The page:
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Greek Court Rules against Exemptions from Religious Classes for Orthodox Students

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A top administrative court in Greece has ruled that school students who follow the Greek Orthodox Christian faith are not eligible for exemptions from mandatory religious education classes, and that only individuals who identify as atheists or adhere to heterodox religions beyond the established belief system are permitted to be excused from the course.

Greece’s Council of State, the country’s apex administrative body, made the ruling in September. The council rejected applications by the Atheist Union of Greece to annul a prior decision by Greece’s Ministry of Education, according to which school students who are part of the Greek Orthodox faith are not eligible for exemptions from religious education classes, and that only atheists and believers of non-Orthodox religions can be exempt from the curriculum.

The mandatory religion curriculum, the Council of State explained, is rooted in the Greek Constitution and does not violate privacy laws or the European Convention on Human Rights.

Public education and religious education are closely connected in Greece—to the extent that the full, formal name of the Ministry of Education is the Ministry of Education, Religious Affairs, and Sports.

Article 16 of the Greek Constitution stipulates that education is a fundamental responsibility—“a basic mission”—of the state and assigns educators with the duty of fostering “national and religious consciousness.”

Consequently, all students enrolled in Greek public schools, who are part of the country’s prevailing Orthodox Christian majority, are obligated to participate in religious classes starting in the third grade and continuing throughout high school.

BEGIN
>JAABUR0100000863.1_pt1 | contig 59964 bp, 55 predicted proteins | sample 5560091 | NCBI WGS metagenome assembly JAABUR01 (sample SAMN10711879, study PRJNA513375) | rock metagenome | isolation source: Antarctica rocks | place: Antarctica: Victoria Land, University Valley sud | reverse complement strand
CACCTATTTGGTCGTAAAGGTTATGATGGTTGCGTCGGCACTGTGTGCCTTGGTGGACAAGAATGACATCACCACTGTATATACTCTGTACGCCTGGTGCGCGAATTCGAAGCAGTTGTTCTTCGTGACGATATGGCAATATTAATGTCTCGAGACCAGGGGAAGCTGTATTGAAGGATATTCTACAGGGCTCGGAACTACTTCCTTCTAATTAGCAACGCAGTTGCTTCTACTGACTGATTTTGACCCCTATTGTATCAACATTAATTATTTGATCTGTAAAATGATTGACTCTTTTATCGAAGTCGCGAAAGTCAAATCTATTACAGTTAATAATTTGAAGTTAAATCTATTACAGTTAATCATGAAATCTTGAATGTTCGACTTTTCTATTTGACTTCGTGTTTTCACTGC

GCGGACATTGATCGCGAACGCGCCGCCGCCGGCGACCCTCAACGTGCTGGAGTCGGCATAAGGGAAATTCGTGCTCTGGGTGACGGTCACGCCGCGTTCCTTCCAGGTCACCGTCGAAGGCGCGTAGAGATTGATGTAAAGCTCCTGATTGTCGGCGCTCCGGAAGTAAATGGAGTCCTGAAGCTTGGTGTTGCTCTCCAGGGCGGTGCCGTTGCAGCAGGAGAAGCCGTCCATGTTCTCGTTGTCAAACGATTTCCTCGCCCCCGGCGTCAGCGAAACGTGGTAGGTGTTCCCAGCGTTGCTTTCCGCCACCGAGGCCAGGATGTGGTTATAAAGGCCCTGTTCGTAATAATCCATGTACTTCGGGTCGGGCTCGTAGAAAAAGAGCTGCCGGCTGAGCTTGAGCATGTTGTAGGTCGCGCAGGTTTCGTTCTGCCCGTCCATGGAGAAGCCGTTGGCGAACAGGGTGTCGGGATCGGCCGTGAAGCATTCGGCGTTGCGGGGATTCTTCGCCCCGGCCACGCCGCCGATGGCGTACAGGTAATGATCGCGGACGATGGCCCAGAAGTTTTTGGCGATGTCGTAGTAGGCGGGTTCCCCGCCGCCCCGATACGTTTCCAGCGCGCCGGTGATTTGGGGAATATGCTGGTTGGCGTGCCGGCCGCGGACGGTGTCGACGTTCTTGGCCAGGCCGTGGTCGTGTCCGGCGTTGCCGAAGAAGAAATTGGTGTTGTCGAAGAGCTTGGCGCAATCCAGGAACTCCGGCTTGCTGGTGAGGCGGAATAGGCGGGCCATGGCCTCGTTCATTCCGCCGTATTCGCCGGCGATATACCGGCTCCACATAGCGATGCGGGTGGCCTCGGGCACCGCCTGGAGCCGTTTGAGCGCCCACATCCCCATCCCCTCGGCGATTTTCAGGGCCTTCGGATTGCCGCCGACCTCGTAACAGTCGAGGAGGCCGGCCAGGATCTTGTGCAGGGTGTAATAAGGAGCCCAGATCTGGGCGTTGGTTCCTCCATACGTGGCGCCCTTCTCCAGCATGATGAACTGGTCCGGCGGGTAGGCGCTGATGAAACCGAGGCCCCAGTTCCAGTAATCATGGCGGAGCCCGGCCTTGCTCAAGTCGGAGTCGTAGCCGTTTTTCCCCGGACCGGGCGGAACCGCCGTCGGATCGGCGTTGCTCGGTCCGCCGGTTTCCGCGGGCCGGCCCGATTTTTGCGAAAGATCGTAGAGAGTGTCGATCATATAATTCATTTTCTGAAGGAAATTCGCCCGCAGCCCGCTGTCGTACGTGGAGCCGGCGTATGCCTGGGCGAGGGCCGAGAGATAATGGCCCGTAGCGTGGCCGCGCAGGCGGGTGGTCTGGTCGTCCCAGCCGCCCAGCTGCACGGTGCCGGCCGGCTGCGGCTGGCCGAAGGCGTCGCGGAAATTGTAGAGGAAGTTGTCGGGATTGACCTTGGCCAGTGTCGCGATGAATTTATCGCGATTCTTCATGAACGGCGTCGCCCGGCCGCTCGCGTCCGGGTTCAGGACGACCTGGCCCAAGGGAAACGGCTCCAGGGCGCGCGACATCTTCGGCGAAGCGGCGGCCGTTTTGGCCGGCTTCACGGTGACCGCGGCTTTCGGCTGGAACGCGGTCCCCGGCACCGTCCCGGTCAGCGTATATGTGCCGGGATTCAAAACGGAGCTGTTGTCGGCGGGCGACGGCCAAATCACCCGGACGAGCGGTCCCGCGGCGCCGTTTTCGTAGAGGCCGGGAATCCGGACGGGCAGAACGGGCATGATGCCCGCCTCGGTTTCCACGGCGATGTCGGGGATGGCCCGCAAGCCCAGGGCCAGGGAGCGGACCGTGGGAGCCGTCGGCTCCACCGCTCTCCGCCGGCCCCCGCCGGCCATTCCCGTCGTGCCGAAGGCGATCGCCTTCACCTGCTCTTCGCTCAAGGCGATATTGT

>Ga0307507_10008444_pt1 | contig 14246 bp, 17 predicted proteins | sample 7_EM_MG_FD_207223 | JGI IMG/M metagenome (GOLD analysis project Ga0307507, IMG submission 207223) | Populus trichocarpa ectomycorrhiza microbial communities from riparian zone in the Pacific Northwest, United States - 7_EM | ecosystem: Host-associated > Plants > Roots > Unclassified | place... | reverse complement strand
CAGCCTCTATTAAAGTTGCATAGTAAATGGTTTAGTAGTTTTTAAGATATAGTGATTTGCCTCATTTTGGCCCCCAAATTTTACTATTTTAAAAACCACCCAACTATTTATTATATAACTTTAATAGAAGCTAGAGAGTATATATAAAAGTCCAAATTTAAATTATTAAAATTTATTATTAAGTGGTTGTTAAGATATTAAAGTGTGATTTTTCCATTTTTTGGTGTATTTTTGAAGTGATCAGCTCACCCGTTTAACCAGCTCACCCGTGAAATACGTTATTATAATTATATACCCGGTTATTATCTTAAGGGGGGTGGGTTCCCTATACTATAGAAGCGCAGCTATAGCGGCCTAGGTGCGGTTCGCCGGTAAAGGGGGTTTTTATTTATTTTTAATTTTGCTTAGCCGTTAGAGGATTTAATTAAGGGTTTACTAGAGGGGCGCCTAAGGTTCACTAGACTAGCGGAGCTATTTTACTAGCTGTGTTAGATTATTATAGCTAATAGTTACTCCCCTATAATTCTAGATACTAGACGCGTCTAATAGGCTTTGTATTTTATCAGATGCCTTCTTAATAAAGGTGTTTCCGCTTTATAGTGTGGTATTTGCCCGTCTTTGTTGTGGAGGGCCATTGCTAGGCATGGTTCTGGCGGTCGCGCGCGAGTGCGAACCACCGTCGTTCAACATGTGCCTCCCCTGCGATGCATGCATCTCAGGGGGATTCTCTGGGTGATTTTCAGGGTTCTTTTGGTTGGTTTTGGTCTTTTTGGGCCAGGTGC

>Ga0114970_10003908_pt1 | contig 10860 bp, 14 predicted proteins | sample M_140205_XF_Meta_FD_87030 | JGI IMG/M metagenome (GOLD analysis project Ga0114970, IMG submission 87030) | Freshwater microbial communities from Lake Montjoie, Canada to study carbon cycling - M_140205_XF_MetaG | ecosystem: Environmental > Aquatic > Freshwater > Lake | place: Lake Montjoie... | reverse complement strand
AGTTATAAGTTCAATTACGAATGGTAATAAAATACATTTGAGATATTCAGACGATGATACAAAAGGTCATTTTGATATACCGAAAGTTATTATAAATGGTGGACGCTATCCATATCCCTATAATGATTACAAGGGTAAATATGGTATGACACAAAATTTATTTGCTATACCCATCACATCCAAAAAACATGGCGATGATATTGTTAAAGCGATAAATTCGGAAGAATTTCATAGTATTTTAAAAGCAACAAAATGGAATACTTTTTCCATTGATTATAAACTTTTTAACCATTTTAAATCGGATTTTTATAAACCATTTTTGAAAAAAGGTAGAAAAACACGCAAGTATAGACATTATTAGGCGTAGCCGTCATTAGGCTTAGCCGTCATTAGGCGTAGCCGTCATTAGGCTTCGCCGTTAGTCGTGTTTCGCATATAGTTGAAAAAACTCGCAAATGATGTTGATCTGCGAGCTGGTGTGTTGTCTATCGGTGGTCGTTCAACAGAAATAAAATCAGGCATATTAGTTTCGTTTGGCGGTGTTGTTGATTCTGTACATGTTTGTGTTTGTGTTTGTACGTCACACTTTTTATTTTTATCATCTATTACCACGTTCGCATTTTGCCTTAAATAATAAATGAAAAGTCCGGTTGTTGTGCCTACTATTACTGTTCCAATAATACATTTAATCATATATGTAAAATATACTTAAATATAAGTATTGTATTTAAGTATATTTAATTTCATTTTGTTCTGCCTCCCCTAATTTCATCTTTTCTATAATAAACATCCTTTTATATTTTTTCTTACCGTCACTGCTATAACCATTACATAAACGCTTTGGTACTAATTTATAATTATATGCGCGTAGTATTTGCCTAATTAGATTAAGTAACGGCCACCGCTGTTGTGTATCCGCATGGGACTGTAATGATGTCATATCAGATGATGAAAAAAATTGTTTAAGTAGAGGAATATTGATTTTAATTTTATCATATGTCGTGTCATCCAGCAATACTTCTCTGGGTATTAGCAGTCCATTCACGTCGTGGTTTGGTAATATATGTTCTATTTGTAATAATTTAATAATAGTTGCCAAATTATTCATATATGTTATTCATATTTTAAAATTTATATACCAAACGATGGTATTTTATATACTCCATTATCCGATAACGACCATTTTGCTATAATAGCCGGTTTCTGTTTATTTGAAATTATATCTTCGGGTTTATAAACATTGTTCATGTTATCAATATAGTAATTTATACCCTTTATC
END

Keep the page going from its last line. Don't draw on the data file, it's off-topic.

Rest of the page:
Greece permits exemptions from compulsory religious education for Jews, Muslims, non-Orthodox Christian denominations, as well as individuals who identify as atheists or agnostics. As reported by the Greek newspaper Kathimerini, in recent years, approximately 10,500 exemptions have been issued annually.

The Atheist Union of Greece initiated legal action in 2015, contending that the mere request for an exemption represented a breach of privacy under the European Union’s General Data Protection Regulation, as it resulted in the documentation of each student’s religious affiliation or absence thereof.

The lawsuit asserted that the procedure also enabled school administrators to pressure students into attending the classes or take punitive measures against those who sought exemptions.

“The ministry was trying as hard as they could so that few students would get exempted and to discourage students to seek exemptions by using a variety of tricks and ministerial decisions,” Napoleon Papistas, secretary of the Atheist Union of Greece, informed Religion News Service.

Papistas explained that the wording of the exemption request mandated students, with parental consent, to affirm that they were not adherents of the Orthodox Christian faith.

According to Papistas, excessively zealous school authorities would frequently seek out students’ baptismal records and utilize their baptism certificates as reasons for denying their requests.

According to a 2017 Pew study on religion in Eastern Europe, approximately 90 percent of Greece’s population identifies as Orthodox Christian, even though only 17 percent attend church on a weekly basis.


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